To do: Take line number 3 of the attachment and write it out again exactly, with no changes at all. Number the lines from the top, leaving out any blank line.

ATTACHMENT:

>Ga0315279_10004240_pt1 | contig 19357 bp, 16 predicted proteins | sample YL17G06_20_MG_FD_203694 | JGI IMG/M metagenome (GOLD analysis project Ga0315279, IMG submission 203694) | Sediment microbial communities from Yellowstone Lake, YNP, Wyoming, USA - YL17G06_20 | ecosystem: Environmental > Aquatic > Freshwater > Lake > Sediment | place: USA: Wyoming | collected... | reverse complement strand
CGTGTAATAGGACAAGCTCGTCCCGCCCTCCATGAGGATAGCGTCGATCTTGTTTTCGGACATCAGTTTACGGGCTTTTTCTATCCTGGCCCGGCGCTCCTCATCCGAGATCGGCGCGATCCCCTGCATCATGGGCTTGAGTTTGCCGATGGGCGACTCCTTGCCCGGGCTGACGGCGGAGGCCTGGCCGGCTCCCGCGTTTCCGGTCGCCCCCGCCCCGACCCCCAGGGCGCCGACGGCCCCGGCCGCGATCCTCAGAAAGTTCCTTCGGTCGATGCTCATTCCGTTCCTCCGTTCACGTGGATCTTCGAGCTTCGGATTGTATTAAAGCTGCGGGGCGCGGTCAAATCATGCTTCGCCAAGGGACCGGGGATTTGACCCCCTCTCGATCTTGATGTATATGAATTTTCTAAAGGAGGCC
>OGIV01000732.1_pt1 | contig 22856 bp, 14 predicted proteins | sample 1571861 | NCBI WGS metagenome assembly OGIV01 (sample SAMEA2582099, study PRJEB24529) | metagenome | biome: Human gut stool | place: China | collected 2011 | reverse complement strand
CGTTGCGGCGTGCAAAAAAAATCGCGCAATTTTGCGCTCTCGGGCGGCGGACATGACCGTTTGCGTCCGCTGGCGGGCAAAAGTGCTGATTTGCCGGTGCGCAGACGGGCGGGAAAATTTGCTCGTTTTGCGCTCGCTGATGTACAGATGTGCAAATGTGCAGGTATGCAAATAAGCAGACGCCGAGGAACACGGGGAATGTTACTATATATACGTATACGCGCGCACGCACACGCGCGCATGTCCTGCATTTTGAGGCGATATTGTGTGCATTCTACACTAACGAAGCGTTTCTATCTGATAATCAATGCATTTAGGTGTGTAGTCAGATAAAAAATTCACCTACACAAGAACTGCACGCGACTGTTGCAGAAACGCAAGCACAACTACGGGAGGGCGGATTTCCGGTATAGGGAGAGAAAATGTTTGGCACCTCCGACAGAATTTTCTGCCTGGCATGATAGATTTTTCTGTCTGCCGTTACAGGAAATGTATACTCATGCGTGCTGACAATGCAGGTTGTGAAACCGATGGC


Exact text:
>OGIV01000732.1_pt1 | contig 22856 bp, 14 predicted proteins | sample 1571861 | NCBI WGS metagenome assembly OGIV01 (sample SAMEA2582099, study PRJEB24529) | metagenome | biome: Human gut stool | place: China | collected 2011 | reverse complement strand